Is 49 Too Old to Change Your Last Name? By Tatyana Sussex
I mocked late-marriers for taking their husbands' name — then I went and did it.
Photo from the author.
When my husband proposed to me, I was 49 and never married. He was 57 and a widower. While the content of our lives would fuse, mingle and blend, one thing would remain the same: my name.
I always thought there was something a bit mutton-dressed-up-as-lamb about a middle-aged woman who takes her husband’s name — like wearing a mini-skirt and pigtails at 50.
On more occasions than I care to admit, I was the wedding guest who rolled her eyes when the 40-year-old bride was presented with her husband’s last name. I’d knock my elbow into the arm of my best single girlfriend and whisper, “Isn’t it a bit late for that?”
When I informed Steve, my fiancé, of my plans to remain Tatyana Mishel he shrugged, “I figured.” Case closed. A month before the wedding, in early July, Steve and I sat drinking coffee in the sun. Without looking up from his iPad my fiancé asked: “When are you going to change your work email to Tatyana Sussex?”
At first, I was startled; then laughed it off. This was the man who also joked, “When are you going to ask the kids to call you Mom?” His kids were 28 and 30; his daughter was already married and a mother of two.
But there was something unexpected — a jolt of the giddies at hearing my future husband press his name into mine. The spell of “Tatyana Sussex” entered my nervous system and worked me for the rest of the day.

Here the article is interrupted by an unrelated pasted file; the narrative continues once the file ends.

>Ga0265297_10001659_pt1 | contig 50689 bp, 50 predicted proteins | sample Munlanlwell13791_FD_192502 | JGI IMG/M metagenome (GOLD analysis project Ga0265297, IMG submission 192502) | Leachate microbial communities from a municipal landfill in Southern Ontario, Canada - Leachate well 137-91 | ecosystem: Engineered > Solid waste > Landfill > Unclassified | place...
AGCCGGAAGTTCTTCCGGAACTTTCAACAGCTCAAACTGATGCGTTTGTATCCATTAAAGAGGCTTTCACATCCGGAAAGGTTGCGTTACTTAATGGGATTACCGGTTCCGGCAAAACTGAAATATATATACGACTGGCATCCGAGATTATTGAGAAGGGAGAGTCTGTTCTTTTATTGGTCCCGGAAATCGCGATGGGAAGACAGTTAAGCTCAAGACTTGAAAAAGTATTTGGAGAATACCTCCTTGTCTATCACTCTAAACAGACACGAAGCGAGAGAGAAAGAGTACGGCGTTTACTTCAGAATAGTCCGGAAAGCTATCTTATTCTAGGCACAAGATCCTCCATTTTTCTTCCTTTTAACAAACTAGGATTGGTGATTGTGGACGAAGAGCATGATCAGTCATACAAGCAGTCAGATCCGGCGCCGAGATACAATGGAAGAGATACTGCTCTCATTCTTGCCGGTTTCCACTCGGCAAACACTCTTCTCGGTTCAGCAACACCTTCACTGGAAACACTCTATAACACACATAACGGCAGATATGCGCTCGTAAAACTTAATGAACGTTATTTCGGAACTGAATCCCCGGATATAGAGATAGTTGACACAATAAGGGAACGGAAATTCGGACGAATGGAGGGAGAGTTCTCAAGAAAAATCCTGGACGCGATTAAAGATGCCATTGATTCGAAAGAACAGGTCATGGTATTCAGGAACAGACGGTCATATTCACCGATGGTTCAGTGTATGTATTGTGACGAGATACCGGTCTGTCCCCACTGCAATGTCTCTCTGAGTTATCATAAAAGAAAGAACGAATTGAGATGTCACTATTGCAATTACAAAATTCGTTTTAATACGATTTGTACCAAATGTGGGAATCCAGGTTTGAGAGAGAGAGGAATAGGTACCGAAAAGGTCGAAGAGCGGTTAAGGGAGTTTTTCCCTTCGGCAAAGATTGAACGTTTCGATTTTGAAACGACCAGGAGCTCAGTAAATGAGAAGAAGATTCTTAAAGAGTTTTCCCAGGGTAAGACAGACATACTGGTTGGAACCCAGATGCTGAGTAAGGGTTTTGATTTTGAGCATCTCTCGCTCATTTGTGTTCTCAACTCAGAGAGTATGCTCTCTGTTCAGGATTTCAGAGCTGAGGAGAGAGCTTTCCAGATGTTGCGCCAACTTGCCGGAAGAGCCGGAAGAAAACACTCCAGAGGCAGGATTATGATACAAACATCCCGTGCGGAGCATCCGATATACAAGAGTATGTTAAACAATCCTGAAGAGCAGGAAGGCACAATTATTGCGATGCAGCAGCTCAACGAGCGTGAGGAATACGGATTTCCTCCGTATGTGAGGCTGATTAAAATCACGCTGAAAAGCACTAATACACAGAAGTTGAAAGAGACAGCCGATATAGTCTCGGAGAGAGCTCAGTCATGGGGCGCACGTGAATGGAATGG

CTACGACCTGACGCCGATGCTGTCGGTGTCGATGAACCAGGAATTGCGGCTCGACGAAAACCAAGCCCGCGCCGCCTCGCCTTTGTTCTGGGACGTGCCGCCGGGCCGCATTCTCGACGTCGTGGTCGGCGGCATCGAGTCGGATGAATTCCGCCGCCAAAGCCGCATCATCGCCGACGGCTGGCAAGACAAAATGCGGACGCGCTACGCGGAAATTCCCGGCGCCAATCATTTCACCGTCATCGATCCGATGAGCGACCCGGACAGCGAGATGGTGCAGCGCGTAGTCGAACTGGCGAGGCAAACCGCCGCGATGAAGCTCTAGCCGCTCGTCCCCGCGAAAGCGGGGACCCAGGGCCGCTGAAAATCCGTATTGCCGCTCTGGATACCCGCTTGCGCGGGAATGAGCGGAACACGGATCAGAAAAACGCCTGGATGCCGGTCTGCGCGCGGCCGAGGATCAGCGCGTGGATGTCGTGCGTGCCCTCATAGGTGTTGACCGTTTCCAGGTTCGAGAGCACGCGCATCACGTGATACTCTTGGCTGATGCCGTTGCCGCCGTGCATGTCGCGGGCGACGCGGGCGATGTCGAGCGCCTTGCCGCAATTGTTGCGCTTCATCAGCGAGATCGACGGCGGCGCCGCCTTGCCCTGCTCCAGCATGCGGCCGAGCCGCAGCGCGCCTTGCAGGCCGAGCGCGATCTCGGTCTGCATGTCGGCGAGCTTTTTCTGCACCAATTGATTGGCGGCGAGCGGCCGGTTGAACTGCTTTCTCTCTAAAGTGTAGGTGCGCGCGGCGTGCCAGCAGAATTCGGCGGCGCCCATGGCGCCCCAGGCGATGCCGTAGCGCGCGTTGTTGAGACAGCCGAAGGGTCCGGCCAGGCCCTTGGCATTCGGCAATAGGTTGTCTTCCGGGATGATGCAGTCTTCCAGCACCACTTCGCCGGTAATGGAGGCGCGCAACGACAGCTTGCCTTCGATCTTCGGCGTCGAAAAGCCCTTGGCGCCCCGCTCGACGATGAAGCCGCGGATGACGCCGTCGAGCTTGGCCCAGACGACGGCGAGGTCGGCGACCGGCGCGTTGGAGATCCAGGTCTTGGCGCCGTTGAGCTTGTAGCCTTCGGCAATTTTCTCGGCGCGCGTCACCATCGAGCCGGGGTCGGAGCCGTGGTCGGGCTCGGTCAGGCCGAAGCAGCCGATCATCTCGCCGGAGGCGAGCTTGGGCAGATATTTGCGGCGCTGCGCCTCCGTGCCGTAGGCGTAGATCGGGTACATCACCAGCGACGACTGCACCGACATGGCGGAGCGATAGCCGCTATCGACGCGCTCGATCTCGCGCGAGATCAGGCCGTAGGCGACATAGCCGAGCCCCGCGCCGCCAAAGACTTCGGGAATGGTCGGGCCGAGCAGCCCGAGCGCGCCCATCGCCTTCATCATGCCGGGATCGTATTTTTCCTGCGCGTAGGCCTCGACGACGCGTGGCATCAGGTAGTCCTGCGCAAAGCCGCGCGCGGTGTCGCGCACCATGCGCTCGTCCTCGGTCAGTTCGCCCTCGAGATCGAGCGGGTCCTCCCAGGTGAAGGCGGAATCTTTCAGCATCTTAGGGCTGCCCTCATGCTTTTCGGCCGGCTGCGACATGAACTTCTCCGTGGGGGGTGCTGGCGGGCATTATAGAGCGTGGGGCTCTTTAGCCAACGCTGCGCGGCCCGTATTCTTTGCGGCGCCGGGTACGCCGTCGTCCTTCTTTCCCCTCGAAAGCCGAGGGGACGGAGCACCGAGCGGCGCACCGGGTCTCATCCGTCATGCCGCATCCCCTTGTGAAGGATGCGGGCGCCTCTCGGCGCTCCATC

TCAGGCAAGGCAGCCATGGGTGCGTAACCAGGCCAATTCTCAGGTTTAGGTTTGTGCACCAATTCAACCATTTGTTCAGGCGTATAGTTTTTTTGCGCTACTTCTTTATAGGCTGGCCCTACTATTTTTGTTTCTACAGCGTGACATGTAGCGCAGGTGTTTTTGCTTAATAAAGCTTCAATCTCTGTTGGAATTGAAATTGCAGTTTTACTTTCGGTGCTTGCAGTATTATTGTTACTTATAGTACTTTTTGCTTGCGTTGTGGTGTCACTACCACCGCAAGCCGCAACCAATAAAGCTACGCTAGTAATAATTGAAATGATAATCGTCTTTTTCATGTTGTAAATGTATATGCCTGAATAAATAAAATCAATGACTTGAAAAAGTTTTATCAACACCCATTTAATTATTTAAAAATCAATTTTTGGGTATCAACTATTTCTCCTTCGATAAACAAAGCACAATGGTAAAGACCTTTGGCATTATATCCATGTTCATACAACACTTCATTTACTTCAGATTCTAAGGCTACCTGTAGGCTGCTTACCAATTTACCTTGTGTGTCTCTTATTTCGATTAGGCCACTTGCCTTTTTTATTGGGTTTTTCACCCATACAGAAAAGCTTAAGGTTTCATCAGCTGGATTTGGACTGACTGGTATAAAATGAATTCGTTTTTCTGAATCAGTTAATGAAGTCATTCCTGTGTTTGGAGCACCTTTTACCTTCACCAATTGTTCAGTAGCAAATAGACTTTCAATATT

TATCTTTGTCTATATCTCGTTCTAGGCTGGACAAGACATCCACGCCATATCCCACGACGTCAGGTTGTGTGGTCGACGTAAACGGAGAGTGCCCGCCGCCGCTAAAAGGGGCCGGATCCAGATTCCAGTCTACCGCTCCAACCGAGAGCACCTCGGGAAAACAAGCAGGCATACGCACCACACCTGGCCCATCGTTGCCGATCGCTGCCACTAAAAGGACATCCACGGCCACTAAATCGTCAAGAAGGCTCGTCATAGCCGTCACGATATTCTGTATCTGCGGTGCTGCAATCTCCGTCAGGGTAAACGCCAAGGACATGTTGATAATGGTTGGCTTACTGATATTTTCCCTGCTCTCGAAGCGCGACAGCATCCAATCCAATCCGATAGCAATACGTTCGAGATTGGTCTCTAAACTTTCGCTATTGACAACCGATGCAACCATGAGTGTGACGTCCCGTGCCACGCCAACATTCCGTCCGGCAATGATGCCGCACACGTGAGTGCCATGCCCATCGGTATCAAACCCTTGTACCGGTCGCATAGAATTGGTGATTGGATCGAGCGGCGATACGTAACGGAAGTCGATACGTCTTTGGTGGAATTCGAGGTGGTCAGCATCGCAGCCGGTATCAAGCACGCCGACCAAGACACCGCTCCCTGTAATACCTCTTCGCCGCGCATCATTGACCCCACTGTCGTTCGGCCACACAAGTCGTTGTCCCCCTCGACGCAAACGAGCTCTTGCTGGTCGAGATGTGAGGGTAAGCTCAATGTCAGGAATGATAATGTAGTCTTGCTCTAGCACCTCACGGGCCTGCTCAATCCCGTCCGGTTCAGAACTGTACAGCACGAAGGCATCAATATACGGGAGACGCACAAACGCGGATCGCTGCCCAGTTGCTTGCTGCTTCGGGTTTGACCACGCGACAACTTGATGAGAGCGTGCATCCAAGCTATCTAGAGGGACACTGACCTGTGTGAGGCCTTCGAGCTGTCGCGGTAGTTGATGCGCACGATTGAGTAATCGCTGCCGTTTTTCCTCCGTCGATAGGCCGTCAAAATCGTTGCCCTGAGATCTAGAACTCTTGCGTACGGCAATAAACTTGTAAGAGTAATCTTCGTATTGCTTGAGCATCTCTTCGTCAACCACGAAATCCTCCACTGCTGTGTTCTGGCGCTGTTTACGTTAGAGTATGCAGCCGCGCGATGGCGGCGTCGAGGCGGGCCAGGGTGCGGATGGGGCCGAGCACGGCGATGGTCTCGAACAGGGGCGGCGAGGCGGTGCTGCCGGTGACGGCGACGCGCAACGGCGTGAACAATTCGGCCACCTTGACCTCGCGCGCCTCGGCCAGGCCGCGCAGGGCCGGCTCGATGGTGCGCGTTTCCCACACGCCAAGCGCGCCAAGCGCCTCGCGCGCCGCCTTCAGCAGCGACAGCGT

I stood my ground during the drive to work. How could I abandon a name that I liked, that fit me so well? This was the byline that had been in circulation for over 25 years, a global identifier that it was me who wrote that magazine article, the poem, short story or blog, and eventual book.
“Tatyana Sussex,” I whispered into my Mazda. It was a strange sound; not entirely bad. Still, the rules had been set and I had to follow them: A progressive Gen Xer keeps her last name, and that’s that.
Later that day, on a lunchtime walk past the houseboats of Eastlake, a Seattle neighborhood, I continued to reason with myself.
It would be respectful, decent even, to retain my last name because there already was a venerated Mrs. Sussex, the late wife and mother, who died of cancer three years previously. To honor her and keep myself in the good graces of my future stepkids, I would preserve her title.
Yes, I nodded resolutely as I passed the sprawling fig tree, dangling with gonad-y fruit. A vow was made: The next time I returned to pick these sun-ripened figs I would come as the married Tatyana No-Middle-Name Mishel, case closed. During an afternoon coffee break in the office kitchen, one of my millennial colleagues stared me down and asked, “Are you changing your name or what?”
Five women under 30 turned my way. I paused. The sound of Steve saying, “Tatyana Sussex” echoed in my mind. I breathed in, and gave the spiel about being past that time of life when a name change makes sense, and then on to the point about the late Mrs. Sussex.
No one said a thing. In the quiet circle I was now the center of, time slowed. It was three o’clock. The sun held Seattle in its mother glow, streaming through the windows and warming the room. My young professional colleagues and their unlined foreheads would never ask each other about changing their names because of course they would (as it seemed to be done these days).
I saw something else in their expressions of wonder: they were either agreeing with me that yes, I was too old to change my name; or they had discovered how old I was — old enough to be their very young mother. So now they were both shocked to be working with someone as ancient as me, and jolted into a discovery that there were people like me (sociable, likable, spirited, reasonable looking) who got married this late in life for the first time — and please god don’t let it be them!